Elizabeth Knox, Dreamquake
The second book in what is, for me, an intensely problematic duology. When I read the first book I wondered if I’d missed something, especially when I went hunting for reviews and none of them mentioned what I’d found – a massive, unbelievable hole at the heart of the book. Baffled, I put it aside, and hoped that the sequel – when it came out – would explain everything.
So. Both Dreamhunter books are set in an alternate version of New Zealand/Aotearoa, in the early 1900s; a version that is missing its North Island, but keeps all the rest of its geography, with a map on the frontispiece that is quite clearly the top of the South Island, where Nelson (the original capital) becomes Founderston, where the settlers arrived a few generations back, and Farewell Spit is So Long Spit, and Westport hasn’t even been renamed. Each corner of the map has a cameo inset with a different native creature: a tuatara, a kaka, a kiwi, and a fish (my species identification skills are not that good). But only the fish could be named in this book – because the other names are all Maori, the language (and the name) of the first settlers of Aotearoa – later called New Zealand. And, in Knox’s series, there are no Maori.
In my version of New Zealand/Aotearoa, Maori arrived somewhere around a thousand years ago. In my 1900, the Maori population had dropped dramatically as a result of European settlement and the land wars (from 100 000 in 1840 – when Te Tiriti o Waitangi/the Treaty of Waitangi was signed – to about 35 000), with most of their land also gone, and there was a tendency on behalf of the settlers to assume, or hope, that Maori were on their way out – a dying race. But at the same time a group of Maori were making their way into politics – Sir Apirana Ngata, Te Rangi Hiroa (Peter Buck), James Carroll (who made it to Acting Prime Minister) – and encouraging the preservation and revival of Maori culture and tradition, a process that - with varying difficulties - has continued to this day. In the 2006 Census 565 329 people identified as Maori (for the purposes of the Census, as with the electoral roll, cultural identification rather than blood is used to determine ethnicity, and people can identify with more than one group), or about 15% of the population.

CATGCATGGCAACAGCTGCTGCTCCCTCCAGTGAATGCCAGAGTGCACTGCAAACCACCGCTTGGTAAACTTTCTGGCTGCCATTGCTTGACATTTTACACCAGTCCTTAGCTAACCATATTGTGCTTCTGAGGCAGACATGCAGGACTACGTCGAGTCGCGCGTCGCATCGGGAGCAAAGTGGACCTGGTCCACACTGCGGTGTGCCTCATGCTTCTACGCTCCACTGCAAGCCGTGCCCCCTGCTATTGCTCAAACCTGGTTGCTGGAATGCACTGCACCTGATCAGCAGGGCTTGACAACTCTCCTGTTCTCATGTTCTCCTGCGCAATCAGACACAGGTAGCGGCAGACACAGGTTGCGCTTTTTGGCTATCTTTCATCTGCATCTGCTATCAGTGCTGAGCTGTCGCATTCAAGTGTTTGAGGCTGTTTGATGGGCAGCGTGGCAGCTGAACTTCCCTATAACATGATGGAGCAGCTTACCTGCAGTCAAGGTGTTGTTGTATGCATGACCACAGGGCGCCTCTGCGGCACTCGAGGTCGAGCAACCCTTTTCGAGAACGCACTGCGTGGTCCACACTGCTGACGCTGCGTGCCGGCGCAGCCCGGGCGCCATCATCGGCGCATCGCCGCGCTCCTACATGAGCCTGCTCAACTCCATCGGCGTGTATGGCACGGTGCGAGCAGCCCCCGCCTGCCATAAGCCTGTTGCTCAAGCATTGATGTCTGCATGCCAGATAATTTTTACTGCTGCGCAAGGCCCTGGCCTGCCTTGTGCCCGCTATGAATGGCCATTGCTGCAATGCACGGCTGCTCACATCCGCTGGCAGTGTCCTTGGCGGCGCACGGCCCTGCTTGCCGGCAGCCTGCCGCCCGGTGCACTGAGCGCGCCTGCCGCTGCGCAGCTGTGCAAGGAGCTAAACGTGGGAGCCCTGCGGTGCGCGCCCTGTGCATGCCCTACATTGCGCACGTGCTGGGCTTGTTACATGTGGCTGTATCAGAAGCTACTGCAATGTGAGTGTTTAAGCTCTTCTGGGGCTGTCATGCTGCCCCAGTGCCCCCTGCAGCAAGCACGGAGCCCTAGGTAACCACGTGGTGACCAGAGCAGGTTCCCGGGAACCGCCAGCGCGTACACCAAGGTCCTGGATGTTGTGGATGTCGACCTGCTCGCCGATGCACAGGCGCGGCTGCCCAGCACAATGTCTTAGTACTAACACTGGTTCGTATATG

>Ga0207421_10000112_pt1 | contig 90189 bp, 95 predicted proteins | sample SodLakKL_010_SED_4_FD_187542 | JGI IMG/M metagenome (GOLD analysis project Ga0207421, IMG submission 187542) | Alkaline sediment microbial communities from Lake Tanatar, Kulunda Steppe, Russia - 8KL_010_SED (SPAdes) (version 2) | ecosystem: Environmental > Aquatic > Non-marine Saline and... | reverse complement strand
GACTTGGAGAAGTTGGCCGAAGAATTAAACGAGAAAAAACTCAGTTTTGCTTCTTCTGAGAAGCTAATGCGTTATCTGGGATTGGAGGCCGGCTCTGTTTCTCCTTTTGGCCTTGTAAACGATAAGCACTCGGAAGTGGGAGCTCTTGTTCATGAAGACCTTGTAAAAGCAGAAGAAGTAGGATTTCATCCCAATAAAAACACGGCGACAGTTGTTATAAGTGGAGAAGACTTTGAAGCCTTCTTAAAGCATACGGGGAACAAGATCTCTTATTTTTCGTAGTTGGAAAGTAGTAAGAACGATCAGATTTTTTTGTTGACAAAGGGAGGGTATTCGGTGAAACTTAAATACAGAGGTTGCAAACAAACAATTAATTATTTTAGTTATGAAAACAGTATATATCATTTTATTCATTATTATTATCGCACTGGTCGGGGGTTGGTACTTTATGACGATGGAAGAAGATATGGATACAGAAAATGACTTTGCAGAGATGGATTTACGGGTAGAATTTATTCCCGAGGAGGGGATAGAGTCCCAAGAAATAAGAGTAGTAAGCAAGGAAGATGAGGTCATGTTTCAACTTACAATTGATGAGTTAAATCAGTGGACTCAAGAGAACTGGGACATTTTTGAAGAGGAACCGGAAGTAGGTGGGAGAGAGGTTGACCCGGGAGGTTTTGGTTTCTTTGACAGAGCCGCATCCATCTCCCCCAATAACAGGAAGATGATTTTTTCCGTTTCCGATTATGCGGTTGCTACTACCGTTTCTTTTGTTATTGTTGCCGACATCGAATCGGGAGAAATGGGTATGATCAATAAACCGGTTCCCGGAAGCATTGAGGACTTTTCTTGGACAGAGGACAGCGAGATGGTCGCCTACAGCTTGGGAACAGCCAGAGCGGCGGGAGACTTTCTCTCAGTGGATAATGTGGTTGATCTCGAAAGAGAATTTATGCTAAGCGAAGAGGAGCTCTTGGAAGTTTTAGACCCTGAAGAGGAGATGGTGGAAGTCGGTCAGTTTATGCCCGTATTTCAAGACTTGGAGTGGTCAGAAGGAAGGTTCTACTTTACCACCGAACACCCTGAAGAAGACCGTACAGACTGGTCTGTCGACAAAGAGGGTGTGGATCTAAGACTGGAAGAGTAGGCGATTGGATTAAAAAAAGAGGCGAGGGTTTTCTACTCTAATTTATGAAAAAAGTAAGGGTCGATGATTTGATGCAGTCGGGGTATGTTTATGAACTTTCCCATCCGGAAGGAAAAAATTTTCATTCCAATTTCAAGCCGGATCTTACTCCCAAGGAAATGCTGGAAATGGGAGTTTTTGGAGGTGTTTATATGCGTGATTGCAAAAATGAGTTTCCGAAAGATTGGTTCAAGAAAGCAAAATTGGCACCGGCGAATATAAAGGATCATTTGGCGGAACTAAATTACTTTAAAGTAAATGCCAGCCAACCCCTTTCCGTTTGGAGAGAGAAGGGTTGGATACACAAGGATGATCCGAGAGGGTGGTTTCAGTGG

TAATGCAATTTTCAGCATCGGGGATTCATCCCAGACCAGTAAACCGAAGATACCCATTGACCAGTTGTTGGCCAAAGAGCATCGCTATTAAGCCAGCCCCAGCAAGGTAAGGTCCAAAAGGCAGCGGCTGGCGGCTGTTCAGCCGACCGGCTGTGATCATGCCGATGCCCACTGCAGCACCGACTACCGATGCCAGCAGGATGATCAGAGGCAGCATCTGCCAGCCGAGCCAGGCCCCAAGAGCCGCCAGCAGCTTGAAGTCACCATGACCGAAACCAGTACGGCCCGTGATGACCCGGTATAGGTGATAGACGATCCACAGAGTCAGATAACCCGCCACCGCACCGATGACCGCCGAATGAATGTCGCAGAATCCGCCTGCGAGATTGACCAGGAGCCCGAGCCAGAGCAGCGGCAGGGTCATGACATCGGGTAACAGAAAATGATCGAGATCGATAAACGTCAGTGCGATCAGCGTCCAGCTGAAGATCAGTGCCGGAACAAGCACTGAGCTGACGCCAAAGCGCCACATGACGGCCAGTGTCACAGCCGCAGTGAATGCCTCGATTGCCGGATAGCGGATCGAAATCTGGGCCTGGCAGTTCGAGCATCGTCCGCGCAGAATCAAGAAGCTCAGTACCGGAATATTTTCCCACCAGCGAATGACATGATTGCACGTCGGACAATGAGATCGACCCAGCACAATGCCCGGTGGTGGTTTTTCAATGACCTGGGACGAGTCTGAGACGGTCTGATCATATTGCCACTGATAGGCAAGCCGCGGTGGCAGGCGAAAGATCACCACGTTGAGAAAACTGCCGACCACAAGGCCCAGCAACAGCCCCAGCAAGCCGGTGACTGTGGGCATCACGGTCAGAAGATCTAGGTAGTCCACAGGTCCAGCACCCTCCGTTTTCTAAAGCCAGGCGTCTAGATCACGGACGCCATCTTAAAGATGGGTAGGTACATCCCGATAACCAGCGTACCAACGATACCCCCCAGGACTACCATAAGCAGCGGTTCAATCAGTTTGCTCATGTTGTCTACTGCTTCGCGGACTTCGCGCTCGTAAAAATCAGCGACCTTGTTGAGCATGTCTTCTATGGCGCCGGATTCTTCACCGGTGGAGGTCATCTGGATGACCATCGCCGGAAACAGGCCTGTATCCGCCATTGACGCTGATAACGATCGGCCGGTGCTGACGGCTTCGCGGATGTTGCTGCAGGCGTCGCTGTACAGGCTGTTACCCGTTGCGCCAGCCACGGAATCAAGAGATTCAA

There is no doubt that colonialism in New Zealand could be just as appalling, at times, as the colonial experience anywhere else. What the European settlers did not, however, ever manage to do was what Knox has done, which is to erase Maori existence completely. And what it does is change her whole world, so that her New Zealand – which is not also Aotearoa – is also not mine.